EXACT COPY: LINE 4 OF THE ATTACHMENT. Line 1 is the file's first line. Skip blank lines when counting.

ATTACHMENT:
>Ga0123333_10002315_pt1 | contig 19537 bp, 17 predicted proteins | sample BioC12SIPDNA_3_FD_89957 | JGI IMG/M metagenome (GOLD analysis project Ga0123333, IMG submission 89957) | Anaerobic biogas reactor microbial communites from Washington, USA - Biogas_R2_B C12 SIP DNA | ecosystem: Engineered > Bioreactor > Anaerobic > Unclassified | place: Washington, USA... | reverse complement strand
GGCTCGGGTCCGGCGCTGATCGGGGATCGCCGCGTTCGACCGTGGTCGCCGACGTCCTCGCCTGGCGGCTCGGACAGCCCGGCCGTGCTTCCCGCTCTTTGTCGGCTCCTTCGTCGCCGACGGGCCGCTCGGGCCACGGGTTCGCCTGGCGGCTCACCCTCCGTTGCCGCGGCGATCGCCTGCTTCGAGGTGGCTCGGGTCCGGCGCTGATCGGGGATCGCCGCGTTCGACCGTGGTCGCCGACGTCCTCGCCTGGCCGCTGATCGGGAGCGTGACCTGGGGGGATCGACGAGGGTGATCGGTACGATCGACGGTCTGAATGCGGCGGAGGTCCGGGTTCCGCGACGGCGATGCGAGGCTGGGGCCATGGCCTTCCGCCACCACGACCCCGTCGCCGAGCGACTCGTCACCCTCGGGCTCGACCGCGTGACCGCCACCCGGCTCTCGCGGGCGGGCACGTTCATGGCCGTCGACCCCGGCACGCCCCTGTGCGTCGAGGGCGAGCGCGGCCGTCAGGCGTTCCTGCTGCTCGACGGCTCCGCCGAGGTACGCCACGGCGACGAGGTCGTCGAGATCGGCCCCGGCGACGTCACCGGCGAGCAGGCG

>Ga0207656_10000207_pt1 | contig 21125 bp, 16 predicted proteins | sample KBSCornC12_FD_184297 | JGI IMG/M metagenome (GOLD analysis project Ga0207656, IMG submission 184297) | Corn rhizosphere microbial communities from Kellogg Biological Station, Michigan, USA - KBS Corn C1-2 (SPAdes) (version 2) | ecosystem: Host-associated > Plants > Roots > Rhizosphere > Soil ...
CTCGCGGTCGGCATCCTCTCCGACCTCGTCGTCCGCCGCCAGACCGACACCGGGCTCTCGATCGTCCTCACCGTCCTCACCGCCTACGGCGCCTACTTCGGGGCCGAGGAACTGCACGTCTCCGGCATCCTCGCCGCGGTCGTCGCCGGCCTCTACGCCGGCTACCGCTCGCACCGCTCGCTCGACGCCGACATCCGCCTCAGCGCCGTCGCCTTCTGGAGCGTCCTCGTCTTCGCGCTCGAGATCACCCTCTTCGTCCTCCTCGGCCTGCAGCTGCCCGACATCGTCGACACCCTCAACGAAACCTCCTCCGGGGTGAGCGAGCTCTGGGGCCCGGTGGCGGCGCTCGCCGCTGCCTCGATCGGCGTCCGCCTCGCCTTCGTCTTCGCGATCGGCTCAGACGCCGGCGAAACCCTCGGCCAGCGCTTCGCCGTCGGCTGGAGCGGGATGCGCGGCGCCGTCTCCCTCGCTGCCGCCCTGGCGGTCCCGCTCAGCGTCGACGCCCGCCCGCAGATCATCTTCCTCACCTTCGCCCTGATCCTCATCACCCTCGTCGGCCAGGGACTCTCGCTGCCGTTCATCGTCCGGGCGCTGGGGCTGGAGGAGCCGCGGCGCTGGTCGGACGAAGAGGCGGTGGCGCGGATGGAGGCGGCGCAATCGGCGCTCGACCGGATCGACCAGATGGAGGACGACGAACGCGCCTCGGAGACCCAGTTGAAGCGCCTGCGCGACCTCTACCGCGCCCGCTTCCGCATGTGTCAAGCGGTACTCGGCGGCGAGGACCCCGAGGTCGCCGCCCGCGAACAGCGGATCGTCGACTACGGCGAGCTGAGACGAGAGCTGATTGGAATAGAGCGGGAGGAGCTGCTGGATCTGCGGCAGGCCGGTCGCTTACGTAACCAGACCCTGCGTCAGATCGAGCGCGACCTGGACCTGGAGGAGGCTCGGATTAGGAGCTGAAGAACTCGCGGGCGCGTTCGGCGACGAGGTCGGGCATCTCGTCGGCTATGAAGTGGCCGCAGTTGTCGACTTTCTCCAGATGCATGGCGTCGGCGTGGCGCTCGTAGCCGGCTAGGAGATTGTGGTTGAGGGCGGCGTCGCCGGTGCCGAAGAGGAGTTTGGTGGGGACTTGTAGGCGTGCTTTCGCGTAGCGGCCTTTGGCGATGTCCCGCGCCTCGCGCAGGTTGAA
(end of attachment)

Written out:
CTCGCGGTCGGCATCCTCTCCGACCTCGTCGTCCGCCGCCAGACCGACACCGGGCTCTCGATCGTCCTCACCGTCCTCACCGCCTACGGCGCCTACTTCGGGGCCGAGGAACTGCACGTCTCCGGCATCCTCGCCGCGGTCGTCGCCGGCCTCTACGCCGGCTACCGCTCGCACCGCTCGCTCGACGCCGACATCCGCCTCAGCGCCGTCGCCTTCTGGAGCGTCCTCGTCTTCGCGCTCGAGATCACCCTCTTCGTCCTCCTCGGCCTGCAGCTGCCCGACATCGTCGACACCCTCAACGAAACCTCCTCCGGGGTGAGCGAGCTCTGGGGCCCGGTGGCGGCGCTCGCCGCTGCCTCGATCGGCGTCCGCCTCGCCTTCGTCTTCGCGATCGGCTCAGACGCCGGCGAAACCCTCGGCCAGCGCTTCGCCGTCGGCTGGAGCGGGATGCGCGGCGCCGTCTCCCTCGCTGCCGCCCTGGCGGTCCCGCTCAGCGTCGACGCCCGCCCGCAGATCATCTTCCTCACCTTCGCCCTGATCCTCATCACCCTCGTCGGCCAGGGACTCTCGCTGCCGTTCATCGTCCGGGCGCTGGGGCTGGAGGAGCCGCGGCGCTGGTCGGACGAAGAGGCGGTGGCGCGGATGGAGGCGGCGCAATCGGCGCTCGACCGGATCGACCAGATGGAGGACGACGAACGCGCCTCGGAGACCCAGTTGAAGCGCCTGCGCGACCTCTACCGCGCCCGCTTCCGCATGTGTCAAGCGGTACTCGGCGGCGAGGACCCCGAGGTCGCCGCCCGCGAACAGCGGATCGTCGACTACGGCGAGCTGAGACGAGAGCTGATTGGAATAGAGCGGGAGGAGCTGCTGGATCTGCGGCAGGCCGGTCGCTTACGTAACCAGACCCTGCGTCAGATCGAGCGCGACCTGGACCTGGAGGAGGCTCGGATTAGGAGCTGAAGAACTCGCGGGCGCGTTCGGCGACGAGGTCGGGCATCTCGTCGGCTATGAAGTGGCCGCAGTTGTCGACTTTCTCCAGATGCATGGCGTCGGCGTGGCGCTCGTAGCCGGCTAGGAGATTGTGGTTGAGGGCGGCGTCGCCGGTGCCGAAGAGGAGTTTGGTGGGGACTTGTAGGCGTGCTTTCGCGTAGCGGCCTTTGGCGATGTCCCGCGCCTCGCGCAGGTTGAA